Thomas Jefferson wrote the Declaration of Independence on a Lap Desk

posted in: Musings From My Lap Desk | 0
Lap Desks have a special history. Thomas Jefferson drafted the Declaration of Independence on one. Most officers in the Civil War (1861-1865) used them and they were popular for officers in England earlier than that. According to my research, they became popular in the second half of the 18th century in England, made their way to America, and became a “must have” item for officers by the middle of the 19th century. 
Thomas Jefferson’s lap desk was a solid wooden box with a lid that swung open on two hinges. Inside was room for pen, paper and ink. Based on a research project featured in the February 2001 issue of Smithsonian magazine, Thomas Jefferson traveled to Philadelphia to attend the Second Continental Congress in 1776. During his trip he stayed with a local cabinetmaker named Benjamin Randolph, giving Mr. Randolph a plan for a small portable lap desk that he had conceptualized on the way. Randolph built the desk for Jefferson using solid mahogany with inlays at both ends. The desk apparently provided the perfect companion to Jefferson during his travels, allowing him the comfort of reading and writing wherever he roamed.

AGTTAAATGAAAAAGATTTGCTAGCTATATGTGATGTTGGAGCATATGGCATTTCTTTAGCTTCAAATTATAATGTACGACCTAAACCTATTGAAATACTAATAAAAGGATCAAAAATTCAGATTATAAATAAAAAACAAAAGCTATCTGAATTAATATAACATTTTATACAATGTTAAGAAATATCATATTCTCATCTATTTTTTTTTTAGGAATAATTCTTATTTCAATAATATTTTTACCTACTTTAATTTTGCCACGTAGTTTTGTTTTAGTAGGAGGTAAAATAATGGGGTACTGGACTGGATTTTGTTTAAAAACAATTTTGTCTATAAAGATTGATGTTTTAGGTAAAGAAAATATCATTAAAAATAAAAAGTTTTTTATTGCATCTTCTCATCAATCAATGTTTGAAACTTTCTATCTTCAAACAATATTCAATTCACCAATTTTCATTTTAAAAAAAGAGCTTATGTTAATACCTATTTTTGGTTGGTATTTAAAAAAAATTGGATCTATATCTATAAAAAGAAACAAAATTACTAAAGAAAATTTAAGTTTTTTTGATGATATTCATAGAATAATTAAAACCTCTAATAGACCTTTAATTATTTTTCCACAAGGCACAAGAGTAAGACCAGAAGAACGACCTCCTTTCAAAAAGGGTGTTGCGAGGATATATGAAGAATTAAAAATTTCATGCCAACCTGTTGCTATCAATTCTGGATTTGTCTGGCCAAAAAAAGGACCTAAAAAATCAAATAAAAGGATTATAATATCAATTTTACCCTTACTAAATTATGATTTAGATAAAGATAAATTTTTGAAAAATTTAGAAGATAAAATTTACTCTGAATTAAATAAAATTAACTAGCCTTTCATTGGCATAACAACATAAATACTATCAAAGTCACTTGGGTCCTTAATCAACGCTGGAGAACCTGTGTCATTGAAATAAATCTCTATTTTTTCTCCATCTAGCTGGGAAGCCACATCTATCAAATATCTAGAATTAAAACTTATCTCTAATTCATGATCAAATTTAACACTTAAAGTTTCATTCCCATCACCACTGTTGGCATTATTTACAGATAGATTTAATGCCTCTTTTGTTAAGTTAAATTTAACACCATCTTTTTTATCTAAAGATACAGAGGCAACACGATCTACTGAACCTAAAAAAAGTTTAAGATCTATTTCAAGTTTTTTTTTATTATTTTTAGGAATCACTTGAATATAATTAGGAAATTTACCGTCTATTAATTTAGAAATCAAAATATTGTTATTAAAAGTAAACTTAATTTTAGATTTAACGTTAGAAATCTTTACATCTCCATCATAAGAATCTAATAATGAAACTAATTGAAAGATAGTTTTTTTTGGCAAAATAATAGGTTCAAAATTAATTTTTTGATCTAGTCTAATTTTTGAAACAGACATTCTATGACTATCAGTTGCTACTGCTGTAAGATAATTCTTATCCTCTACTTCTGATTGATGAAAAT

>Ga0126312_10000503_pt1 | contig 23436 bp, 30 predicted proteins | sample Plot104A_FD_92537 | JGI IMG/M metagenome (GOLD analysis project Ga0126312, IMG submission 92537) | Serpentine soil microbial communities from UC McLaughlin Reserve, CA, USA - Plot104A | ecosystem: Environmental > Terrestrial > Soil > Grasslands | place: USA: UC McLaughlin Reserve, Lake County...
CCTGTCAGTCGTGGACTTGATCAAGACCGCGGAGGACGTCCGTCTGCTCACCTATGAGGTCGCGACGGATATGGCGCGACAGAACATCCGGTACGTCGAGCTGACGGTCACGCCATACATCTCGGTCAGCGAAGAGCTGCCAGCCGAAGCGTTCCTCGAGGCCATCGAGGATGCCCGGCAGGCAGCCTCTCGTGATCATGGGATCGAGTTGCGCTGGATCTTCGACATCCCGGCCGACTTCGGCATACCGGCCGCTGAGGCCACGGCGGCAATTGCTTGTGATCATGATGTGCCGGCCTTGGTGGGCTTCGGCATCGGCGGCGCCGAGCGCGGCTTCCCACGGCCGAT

Many of Jefferson’s letters, memos and papers, as well as the draft for the Declaration of Independence were composed on the desk, which is now on display at the Smithsonian Museum. Jefferson carried the desk with him until the year he died – at which point it was passed on to his grandson-in-law, Joseph Coolidge. 
Lap of Luxury Lap Desks continue the tradition of a portable, well made work station. Available in two sizes, they offer the perfect surface for writing, drawing, working crossword puzzles, paying bills, eating a meal. Kids love to use them in the car on long trips. Adults use them for laptop computers. With a small pillow placed between the low back and the wall or back of the chair, lap desks provide good postural support. The user receives relief from the stress of bending down to read on his/her lap or twisting to use the arm of the couch to write. The neck, shoulders and low back are well supported and pain is relieved with the use of a lap desk. 
From Thomas Jefferson’s wooden box to the present lightweight board with an attached cushion, lap desks continue to be a convenient and portable surface for work and leisure activities.

Leave a Reply

You must be logged in to post a comment.